With early decision and early action there are three typical outcomes. Students can be (1) admitted, (2) denied or (3) deferred.
The first two actions are straightforward and certain. You know for sure whether you are “in” or “out”.
The third outcome, admissions deferral, means that your application will be reconsidered and a decision will be rendered at a later date. For many students, being deferred feels like living in “limbo land”.
Some students who are deferred consider themselves rejected. While disappointment is a reasonable reaction, being objective and constructive can help you make the best of a less-than-ideal situation.
A good start is to look at the matter objectively. Until a few years ago, relatively few students were denied admission during the early round. That’s changed as many schools have recognized that deferring a student, who is almost certain not be admitted, is giving the candidate false hope. As a result, many colleges that offer ED and EA have started to deny a significant percentage of applicants in the early round.
As a deferred applicant, while you are clearly not a top choice candidate, keep in mind that the college’s admission team was sufficiently impressed with your credentials and application to want to review your application a second time, comparing you to the larger applicant pool. Further, don’t forget that not all the students currently attending the university were top-choice candidates! Many were admitted during the regular round, and some were accepted off the wait list. After a student is admitted, how and when an offer of admission was made, is a moot point.
While a deferral usually means additional months of waiting, there is still a reasonable chance of being granted admission. In addition, since admission during the regular decision is not binding, deferred students who are subsequently admitted can consider others offers of admission and compare financial aid packages.
Here are some things deferred applicants should do to enhance the likelihood of admission and maximize college options:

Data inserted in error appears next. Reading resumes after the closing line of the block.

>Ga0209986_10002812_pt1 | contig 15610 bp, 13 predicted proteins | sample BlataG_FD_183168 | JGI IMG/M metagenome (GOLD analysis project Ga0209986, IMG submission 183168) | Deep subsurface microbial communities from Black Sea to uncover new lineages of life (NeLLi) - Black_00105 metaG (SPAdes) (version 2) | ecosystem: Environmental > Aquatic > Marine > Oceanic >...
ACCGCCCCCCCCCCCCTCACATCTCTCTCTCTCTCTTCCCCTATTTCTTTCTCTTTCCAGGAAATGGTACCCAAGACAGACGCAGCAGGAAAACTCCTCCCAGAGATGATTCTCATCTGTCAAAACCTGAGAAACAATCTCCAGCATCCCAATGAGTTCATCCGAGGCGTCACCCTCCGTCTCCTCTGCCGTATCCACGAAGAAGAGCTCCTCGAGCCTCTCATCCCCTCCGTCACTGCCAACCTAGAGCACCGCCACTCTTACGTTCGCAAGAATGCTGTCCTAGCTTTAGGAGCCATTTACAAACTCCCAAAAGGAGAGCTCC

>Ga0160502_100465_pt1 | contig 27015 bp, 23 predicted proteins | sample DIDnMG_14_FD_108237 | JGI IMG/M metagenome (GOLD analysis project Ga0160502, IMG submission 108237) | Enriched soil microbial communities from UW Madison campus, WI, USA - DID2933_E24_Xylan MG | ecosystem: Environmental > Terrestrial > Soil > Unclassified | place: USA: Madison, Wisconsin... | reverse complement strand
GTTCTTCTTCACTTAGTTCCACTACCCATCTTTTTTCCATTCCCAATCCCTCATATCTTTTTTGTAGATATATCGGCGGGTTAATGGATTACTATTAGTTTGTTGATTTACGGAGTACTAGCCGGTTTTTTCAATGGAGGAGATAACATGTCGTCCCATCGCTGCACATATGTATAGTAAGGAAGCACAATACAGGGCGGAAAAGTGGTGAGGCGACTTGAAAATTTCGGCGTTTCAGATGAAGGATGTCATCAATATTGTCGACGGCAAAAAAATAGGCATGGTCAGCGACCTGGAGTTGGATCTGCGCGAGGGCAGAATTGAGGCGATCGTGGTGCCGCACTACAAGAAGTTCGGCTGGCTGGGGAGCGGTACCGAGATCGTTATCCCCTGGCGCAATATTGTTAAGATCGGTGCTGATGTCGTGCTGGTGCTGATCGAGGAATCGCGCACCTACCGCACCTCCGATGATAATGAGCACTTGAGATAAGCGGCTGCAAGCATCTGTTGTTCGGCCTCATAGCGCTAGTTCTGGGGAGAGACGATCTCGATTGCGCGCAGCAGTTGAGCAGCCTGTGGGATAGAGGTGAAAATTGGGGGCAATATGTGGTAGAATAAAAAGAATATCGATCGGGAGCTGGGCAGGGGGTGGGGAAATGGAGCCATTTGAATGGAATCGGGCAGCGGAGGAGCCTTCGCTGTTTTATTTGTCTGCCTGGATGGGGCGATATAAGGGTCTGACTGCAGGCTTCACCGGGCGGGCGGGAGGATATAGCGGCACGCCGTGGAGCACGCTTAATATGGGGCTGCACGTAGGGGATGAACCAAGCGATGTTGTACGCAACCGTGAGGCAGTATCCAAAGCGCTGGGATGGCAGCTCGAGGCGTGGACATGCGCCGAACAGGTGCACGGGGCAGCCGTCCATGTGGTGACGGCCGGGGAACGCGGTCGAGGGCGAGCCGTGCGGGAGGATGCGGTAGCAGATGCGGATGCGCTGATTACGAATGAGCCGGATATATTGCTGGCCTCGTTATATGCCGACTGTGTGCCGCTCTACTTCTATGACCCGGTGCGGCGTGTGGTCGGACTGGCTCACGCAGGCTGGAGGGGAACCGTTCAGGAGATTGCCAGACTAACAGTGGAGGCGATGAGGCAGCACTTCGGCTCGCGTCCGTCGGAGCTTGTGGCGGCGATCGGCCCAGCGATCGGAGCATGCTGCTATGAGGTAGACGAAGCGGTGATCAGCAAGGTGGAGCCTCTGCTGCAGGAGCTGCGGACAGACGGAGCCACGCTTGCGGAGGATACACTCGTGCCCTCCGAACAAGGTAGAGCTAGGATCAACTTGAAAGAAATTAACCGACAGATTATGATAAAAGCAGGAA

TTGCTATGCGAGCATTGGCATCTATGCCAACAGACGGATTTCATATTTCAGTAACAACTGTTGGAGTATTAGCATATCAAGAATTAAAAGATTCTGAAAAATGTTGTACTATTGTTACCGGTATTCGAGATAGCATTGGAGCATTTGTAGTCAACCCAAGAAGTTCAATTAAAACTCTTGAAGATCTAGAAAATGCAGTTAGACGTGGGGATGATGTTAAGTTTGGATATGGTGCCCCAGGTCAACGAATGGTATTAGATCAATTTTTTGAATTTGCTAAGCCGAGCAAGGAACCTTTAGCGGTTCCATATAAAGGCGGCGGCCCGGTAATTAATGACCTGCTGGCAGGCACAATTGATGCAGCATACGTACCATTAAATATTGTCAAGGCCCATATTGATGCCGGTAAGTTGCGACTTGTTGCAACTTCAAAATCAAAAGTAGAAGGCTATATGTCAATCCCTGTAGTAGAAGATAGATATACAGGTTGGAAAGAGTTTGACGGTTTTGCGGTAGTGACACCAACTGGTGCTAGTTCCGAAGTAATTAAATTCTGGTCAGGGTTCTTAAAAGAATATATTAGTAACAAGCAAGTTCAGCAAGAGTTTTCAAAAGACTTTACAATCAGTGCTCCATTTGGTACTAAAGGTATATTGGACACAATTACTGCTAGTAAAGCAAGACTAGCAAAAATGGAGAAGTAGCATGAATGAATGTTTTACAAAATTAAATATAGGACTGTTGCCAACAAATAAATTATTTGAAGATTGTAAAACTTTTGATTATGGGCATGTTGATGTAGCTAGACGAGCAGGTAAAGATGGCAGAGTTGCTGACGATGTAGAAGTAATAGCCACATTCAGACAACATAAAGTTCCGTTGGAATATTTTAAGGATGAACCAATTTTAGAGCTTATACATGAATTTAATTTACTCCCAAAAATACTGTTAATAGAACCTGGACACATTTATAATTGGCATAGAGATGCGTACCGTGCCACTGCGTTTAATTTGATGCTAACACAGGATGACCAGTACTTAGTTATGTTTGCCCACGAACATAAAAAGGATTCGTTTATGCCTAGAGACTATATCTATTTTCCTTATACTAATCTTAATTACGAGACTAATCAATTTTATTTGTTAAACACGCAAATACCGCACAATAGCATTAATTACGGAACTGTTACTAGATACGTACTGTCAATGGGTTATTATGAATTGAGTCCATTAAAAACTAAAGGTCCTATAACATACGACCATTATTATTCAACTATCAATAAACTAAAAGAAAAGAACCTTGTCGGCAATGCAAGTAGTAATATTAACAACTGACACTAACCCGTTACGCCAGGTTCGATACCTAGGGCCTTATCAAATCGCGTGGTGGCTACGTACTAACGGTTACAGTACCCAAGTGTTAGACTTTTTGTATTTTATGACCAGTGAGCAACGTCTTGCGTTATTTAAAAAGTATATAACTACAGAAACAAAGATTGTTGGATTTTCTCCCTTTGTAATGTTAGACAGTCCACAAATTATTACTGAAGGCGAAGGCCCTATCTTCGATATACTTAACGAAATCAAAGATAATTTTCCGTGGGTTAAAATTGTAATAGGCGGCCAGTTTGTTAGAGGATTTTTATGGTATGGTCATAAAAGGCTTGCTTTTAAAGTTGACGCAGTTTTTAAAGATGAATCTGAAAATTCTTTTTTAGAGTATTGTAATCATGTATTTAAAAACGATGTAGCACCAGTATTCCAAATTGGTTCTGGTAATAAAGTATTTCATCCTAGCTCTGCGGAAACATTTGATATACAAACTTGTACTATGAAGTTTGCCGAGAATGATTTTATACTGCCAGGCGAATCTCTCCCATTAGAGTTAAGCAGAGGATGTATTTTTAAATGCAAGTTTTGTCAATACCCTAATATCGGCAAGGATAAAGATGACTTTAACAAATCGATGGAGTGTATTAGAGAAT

1 – Carefully follow directions from the admissions department. You may be asked to submit mid-year grades, additional test scores or other information.
2- Review your college list and apply to other schools. For many students a deferral is a wake up call! Make sure you are applying to the right mix of schools including a sufficient number of colleges where there is a good or better likelihood that you will be offered admission.
3- Share updated information and new accomplishments, with the admissions staff. While the admissions team is not likely to appreciate a barrage of disparate information promoting your candidacy, a well-written update letter and other carefully selected correspondence may be well received. Often the admissions staff will provide advice on desirable opportunities to strengthen your application.
4- Touch base with your interviewer and let the person know you were deferred.
Your interviewer may offer some worthwhile suggestions, or may even send a letter or email to the admissions office further recommending you.
5- Keep your grades up. Many colleges give strong consideration to first semester grades from senior year!
6- Consider submitting no more than a few letters of recommendation from people who can provide objective input regarding your abilities, character, strengths, etc. Check with the college first to see if these types of letters are welcome before pursuing additional recommendations.
7- Stay involved. Continue to be active in clubs, sports and other activities. Some colleges and universities are randomly auditing applications to promote honesty.
Finally, don’t panic or give up hope. Maintain a positive outlook as you pursue other colleges, complete applications and communicate with people from the college that deferred you.